The beauty of debate
Whatever the problems we have in Grahamstown, we ought to give ourselves the metaphorical pat-on-the-back for agreeing to debate.
On just this page is one of the more forceful arguments that has been made against the proposed revenuegenerating plan at the Grey Dam. There is also another letter, this time praising black-skinned women – presumably against the constant refrain of “lighter is lekker” in the fashion/beauty industry.
The debate about the role of elected officials and the bureaucracy (not to be interpreted as a negative word) at Makana Municipality has been rather lively, especially over the last few months. Sadly, we have to acknowledge that debate alone cannot a city fix. If those who write in these pages cannot effect change through the force of their argument, there is obviously something wrong with the nature of our local democracy. It’s not to say that those who write in Grocott’s Mail have a monopoly on suffering. They are often the more well-educated and not-exactly poor residents of this good city. And while their pet peeves almost always cut across the racial, and especially the class divide, the issues might not necessarily resonate with those who struggle to have one hot meal a day.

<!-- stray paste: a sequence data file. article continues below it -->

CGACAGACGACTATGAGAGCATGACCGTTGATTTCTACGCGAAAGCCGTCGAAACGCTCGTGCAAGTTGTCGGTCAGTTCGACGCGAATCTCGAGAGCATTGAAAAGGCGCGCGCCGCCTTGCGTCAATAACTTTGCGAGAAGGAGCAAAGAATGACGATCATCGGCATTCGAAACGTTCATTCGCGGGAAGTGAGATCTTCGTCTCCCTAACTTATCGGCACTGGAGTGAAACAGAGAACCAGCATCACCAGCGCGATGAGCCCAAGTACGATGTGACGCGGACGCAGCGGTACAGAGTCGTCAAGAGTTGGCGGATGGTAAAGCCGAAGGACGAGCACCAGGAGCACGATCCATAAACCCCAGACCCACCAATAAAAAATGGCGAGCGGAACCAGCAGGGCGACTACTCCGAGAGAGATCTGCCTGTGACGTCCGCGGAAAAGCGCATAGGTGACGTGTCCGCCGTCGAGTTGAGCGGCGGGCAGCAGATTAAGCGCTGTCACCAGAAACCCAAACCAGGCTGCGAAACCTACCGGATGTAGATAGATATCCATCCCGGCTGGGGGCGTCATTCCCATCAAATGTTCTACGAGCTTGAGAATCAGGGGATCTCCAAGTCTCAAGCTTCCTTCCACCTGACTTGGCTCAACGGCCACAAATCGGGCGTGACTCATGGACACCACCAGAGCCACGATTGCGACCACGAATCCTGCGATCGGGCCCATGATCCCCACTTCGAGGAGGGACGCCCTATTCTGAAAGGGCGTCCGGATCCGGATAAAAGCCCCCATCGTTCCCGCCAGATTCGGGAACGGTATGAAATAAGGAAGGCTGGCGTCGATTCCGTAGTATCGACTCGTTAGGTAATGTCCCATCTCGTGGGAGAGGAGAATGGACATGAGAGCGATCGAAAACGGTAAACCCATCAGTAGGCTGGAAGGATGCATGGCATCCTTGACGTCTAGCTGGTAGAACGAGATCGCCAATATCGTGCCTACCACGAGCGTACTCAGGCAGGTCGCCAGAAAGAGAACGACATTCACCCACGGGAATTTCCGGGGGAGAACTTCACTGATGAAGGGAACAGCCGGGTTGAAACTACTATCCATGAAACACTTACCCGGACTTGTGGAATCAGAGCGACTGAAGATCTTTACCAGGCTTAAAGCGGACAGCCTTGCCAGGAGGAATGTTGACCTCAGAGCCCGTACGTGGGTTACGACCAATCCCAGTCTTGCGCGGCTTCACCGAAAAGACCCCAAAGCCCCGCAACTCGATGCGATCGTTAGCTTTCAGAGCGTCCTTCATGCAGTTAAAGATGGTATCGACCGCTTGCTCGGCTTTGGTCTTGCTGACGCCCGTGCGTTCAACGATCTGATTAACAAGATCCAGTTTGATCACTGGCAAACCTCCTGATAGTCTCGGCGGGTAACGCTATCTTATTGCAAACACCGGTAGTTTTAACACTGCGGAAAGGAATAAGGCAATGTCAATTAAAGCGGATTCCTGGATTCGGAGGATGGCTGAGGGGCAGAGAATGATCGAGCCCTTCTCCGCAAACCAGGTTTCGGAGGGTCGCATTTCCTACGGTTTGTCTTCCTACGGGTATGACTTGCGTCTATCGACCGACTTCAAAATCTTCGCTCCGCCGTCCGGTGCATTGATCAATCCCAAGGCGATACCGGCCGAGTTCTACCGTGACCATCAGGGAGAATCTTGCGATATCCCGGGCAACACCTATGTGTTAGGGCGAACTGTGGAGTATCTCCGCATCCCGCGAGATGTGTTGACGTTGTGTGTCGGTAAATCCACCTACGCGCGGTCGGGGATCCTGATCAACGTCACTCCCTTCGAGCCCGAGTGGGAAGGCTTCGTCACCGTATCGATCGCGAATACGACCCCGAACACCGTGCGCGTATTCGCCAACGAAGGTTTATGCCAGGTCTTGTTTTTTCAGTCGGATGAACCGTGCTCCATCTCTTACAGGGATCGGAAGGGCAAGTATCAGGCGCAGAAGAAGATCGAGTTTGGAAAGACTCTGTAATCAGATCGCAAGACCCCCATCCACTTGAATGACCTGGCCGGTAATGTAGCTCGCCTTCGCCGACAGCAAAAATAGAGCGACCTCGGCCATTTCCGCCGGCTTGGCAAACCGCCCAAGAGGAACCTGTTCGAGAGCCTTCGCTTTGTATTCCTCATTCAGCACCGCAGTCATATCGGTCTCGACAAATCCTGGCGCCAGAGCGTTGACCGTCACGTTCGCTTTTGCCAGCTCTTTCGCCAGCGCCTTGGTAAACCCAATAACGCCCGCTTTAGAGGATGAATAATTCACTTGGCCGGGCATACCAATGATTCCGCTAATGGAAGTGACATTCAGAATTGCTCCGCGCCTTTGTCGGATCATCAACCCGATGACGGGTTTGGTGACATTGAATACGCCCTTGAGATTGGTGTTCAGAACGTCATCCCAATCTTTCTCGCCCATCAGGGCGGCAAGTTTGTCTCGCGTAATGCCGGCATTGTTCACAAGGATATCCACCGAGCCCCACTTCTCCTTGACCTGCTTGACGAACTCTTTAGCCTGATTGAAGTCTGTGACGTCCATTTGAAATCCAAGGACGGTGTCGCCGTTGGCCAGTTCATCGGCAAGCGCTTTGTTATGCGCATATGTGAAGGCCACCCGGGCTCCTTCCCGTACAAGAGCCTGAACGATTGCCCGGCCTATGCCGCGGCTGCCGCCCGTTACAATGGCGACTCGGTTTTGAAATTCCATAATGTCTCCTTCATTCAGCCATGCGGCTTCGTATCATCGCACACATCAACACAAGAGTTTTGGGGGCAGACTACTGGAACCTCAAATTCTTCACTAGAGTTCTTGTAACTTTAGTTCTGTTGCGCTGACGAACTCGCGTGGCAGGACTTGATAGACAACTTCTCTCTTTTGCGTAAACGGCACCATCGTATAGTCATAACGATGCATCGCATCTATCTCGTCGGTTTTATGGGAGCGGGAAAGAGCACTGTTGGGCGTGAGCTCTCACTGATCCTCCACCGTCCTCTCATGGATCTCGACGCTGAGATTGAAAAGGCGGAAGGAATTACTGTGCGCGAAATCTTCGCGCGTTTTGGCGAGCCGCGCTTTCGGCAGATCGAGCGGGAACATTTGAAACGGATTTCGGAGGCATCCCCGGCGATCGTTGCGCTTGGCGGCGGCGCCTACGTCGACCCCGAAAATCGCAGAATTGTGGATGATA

Those people exist in Grahamstown too, or the soup kitchen that is run in the CBD would not be doing such a roaring trade. What is heartening is that no matter how many times issues are raised and sometimes not attended to, as the cattle-in-the-city story has been, there is always someone willing to bring it up again.
In a democracy, constant refrain is a good thing because it puts elected representatives on notice that they are being watched. It also presents a record against which performance can be measured, for example during elections. What would have been really exciting is to have officials of Makana Municipality joining the service-delivery debates. They for example did not pay Eskom all its money.
There are reasons, some justifiable, that might be known to the general public, that could enrich our debates, and make Grocott’s Mail an even more inclusive newspaper. The alternative is not that good, because for better or worse, the town’s nice little paper, which is almost 150 years old, is seen by some as being a mouthpiece for a vocal minority in Grahamstown. This is not the case.
Also in these pages is the wonderful story of PG Glass, a local business that has been going for 20 years now. The owners say they are most proud of the fact that they've been able to give back to the community, and regular Grocott's Mail readers can attest to that.
Here is a salute to PG Glass - and to other businesses that collectively help keep our little city alive.